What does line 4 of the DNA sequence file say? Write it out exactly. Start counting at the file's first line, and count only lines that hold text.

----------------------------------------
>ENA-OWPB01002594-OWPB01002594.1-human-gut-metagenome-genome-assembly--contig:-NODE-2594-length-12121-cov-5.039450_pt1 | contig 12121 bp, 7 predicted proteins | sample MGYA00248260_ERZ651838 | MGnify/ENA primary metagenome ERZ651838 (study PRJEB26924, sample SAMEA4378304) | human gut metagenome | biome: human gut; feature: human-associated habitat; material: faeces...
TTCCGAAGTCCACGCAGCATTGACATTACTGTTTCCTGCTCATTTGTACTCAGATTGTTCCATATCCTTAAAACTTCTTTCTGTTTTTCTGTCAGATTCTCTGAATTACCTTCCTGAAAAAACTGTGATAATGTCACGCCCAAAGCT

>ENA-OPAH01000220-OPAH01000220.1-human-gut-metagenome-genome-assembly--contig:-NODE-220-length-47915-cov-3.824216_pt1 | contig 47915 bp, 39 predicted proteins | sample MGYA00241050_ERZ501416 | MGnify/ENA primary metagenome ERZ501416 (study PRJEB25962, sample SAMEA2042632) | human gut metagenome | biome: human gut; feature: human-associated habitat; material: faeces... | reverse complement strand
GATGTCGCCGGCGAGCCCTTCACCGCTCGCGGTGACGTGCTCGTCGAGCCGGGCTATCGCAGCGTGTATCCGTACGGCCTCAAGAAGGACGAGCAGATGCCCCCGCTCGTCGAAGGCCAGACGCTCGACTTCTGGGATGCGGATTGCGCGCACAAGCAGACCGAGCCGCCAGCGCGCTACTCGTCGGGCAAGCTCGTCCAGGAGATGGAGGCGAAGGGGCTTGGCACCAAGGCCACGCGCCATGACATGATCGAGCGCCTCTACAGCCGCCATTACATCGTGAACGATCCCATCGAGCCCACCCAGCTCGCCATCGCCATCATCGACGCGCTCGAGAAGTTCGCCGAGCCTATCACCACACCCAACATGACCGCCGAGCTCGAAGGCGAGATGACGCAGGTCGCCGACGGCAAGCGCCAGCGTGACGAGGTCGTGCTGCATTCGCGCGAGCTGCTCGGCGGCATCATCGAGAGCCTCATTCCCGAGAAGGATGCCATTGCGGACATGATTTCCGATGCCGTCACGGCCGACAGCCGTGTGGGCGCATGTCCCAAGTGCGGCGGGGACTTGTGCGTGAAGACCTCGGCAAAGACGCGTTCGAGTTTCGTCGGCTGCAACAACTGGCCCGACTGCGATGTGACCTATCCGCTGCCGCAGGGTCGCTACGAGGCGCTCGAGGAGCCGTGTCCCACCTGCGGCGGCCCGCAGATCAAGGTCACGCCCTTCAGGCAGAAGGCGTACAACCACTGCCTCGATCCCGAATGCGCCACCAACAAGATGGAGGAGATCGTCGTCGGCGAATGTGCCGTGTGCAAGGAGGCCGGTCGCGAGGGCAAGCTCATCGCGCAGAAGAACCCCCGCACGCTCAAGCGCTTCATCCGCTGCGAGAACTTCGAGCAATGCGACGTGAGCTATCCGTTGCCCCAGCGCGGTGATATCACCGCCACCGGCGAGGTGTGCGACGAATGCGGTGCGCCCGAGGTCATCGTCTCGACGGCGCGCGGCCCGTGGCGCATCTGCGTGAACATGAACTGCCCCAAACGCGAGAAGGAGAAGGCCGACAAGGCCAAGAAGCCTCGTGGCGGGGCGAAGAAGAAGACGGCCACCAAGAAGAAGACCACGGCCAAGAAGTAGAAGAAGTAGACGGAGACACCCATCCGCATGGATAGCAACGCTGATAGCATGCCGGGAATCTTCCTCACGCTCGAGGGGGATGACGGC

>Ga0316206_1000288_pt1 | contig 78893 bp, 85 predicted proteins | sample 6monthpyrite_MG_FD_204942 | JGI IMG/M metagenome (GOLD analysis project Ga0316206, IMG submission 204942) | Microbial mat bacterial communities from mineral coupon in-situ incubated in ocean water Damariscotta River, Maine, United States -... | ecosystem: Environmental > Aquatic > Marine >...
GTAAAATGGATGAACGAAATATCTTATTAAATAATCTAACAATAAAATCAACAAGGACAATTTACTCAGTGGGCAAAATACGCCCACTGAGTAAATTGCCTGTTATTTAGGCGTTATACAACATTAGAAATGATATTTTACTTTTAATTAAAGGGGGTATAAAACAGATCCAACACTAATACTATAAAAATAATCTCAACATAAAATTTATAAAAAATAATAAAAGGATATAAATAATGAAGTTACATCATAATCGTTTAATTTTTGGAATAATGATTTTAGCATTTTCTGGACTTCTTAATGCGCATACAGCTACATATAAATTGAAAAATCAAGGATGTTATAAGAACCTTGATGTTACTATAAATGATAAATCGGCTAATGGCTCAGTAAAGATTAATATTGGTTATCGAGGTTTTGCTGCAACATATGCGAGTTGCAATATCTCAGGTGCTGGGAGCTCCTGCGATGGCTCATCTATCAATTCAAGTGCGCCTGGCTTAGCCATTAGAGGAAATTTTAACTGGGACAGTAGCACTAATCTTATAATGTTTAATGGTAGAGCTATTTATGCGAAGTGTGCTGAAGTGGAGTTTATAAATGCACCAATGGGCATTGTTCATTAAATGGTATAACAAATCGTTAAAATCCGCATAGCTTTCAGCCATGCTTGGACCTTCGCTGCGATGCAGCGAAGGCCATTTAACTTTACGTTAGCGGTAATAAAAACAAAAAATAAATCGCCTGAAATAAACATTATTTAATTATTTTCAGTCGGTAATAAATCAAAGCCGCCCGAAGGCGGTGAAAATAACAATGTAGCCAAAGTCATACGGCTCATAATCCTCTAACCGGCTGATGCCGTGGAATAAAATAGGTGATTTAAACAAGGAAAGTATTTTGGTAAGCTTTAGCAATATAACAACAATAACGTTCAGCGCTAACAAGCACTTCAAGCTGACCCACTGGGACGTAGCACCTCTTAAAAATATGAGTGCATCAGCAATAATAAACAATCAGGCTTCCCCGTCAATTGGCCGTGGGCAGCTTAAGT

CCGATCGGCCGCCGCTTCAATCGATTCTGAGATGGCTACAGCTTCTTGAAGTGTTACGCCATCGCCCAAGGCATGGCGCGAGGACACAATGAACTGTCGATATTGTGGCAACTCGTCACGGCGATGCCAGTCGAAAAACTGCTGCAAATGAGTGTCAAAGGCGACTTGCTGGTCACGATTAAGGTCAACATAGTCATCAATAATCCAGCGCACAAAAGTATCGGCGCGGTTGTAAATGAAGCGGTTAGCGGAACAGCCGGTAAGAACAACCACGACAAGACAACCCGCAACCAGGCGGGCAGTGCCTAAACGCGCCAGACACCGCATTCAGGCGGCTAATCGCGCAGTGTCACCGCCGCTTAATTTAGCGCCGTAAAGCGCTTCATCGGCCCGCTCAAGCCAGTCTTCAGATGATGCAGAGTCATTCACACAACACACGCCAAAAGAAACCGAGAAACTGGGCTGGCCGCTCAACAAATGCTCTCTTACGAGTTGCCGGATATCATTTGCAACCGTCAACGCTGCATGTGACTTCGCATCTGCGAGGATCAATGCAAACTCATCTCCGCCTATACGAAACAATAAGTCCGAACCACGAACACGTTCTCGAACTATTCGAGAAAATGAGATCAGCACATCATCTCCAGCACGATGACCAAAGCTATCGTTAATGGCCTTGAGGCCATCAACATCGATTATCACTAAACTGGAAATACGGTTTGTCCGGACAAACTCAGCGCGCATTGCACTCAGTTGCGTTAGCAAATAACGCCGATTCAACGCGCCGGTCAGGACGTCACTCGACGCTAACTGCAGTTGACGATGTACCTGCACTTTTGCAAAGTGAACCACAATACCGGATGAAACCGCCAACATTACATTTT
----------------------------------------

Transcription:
GATGTCGCCGGCGAGCCCTTCACCGCTCGCGGTGACGTGCTCGTCGAGCCGGGCTATCGCAGCGTGTATCCGTACGGCCTCAAGAAGGACGAGCAGATGCCCCCGCTCGTCGAAGGCCAGACGCTCGACTTCTGGGATGCGGATTGCGCGCACAAGCAGACCGAGCCGCCAGCGCGCTACTCGTCGGGCAAGCTCGTCCAGGAGATGGAGGCGAAGGGGCTTGGCACCAAGGCCACGCGCCATGACATGATCGAGCGCCTCTACAGCCGCCATTACATCGTGAACGATCCCATCGAGCCCACCCAGCTCGCCATCGCCATCATCGACGCGCTCGAGAAGTTCGCCGAGCCTATCACCACACCCAACATGACCGCCGAGCTCGAAGGCGAGATGACGCAGGTCGCCGACGGCAAGCGCCAGCGTGACGAGGTCGTGCTGCATTCGCGCGAGCTGCTCGGCGGCATCATCGAGAGCCTCATTCCCGAGAAGGATGCCATTGCGGACATGATTTCCGATGCCGTCACGGCCGACAGCCGTGTGGGCGCATGTCCCAAGTGCGGCGGGGACTTGTGCGTGAAGACCTCGGCAAAGACGCGTTCGAGTTTCGTCGGCTGCAACAACTGGCCCGACTGCGATGTGACCTATCCGCTGCCGCAGGGTCGCTACGAGGCGCTCGAGGAGCCGTGTCCCACCTGCGGCGGCCCGCAGATCAAGGTCACGCCCTTCAGGCAGAAGGCGTACAACCACTGCCTCGATCCCGAATGCGCCACCAACAAGATGGAGGAGATCGTCGTCGGCGAATGTGCCGTGTGCAAGGAGGCCGGTCGCGAGGGCAAGCTCATCGCGCAGAAGAACCCCCGCACGCTCAAGCGCTTCATCCGCTGCGAGAACTTCGAGCAATGCGACGTGAGCTATCCGTTGCCCCAGCGCGGTGATATCACCGCCACCGGCGAGGTGTGCGACGAATGCGGTGCGCCCGAGGTCATCGTCTCGACGGCGCGCGGCCCGTGGCGCATCTGCGTGAACATGAACTGCCCCAAACGCGAGAAGGAGAAGGCCGACAAGGCCAAGAAGCCTCGTGGCGGGGCGAAGAAGAAGACGGCCACCAAGAAGAAGACCACGGCCAAGAAGTAGAAGAAGTAGACGGAGACACCCATCCGCATGGATAGCAACGCTGATAGCATGCCGGGAATCTTCCTCACGCTCGAGGGGGATGACGGC